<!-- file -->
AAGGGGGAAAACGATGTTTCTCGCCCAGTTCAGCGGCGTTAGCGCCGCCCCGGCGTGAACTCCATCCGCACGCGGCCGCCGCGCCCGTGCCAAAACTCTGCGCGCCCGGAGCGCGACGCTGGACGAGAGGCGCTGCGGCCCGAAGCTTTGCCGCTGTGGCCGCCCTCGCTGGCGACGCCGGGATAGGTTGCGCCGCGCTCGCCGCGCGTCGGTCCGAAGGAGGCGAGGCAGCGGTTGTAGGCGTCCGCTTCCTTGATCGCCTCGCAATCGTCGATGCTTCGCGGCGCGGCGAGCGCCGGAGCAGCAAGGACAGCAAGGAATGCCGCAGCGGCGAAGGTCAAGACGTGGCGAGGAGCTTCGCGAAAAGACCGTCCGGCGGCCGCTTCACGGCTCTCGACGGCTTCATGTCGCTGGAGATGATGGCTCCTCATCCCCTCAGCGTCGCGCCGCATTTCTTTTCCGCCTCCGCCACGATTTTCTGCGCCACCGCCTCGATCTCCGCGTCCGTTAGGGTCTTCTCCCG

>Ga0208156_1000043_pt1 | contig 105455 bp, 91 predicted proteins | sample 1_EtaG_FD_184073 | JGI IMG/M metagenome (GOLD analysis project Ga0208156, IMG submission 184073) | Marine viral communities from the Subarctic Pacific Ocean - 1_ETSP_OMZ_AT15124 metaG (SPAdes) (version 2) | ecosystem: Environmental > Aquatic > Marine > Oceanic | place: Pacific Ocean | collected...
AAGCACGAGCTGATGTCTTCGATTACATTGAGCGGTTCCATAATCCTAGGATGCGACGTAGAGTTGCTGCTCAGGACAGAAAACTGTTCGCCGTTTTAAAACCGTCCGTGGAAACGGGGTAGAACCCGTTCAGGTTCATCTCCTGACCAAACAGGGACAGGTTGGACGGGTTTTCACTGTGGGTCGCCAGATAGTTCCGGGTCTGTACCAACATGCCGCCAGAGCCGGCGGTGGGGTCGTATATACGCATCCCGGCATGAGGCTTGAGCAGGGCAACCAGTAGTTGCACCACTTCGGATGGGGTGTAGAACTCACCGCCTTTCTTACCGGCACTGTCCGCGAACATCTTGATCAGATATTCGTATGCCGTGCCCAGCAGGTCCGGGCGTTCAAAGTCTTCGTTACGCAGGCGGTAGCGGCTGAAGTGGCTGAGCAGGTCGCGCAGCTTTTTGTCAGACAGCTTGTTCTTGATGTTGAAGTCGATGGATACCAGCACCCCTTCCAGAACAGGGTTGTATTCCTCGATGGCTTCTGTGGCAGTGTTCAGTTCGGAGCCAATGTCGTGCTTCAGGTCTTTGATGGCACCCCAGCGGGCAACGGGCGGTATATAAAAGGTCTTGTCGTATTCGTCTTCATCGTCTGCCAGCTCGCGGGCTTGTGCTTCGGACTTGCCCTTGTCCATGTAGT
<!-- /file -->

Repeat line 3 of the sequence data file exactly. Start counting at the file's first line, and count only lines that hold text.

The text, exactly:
AAGCACGAGCTGATGTCTTCGATTACATTGAGCGGTTCCATAATCCTAGGATGCGACGTAGAGTTGCTGCTCAGGACAGAAAACTGTTCGCCGTTTTAAAACCGTCCGTGGAAACGGGGTAGAACCCGTTCAGGTTCATCTCCTGACCAAACAGGGACAGGTTGGACGGGTTTTCACTGTGGGTCGCCAGATAGTTCCGGGTCTGTACCAACATGCCGCCAGAGCCGGCGGTGGGGTCGTATATACGCATCCCGGCATGAGGCTTGAGCAGGGCAACCAGTAGTTGCACCACTTCGGATGGGGTGTAGAACTCACCGCCTTTCTTACCGGCACTGTCCGCGAACATCTTGATCAGATATTCGTATGCCGTGCCCAGCAGGTCCGGGCGTTCAAAGTCTTCGTTACGCAGGCGGTAGCGGCTGAAGTGGCTGAGCAGGTCGCGCAGCTTTTTGTCAGACAGCTTGTTCTTGATGTTGAAGTCGATGGATACCAGCACCCCTTCCAGAACAGGGTTGTATTCCTCGATGGCTTCTGTGGCAGTGTTCAGTTCGGAGCCAATGTCGTGCTTCAGGTCTTTGATGGCACCCCAGCGGGCAACGGGCGGTATATAAAAGGTCTTGTCGTATTCGTCTTCATCGTCTGCCAGCTCGCGGGCTTGTGCTTCGGACTTGCCCTTGTCCATGTAGT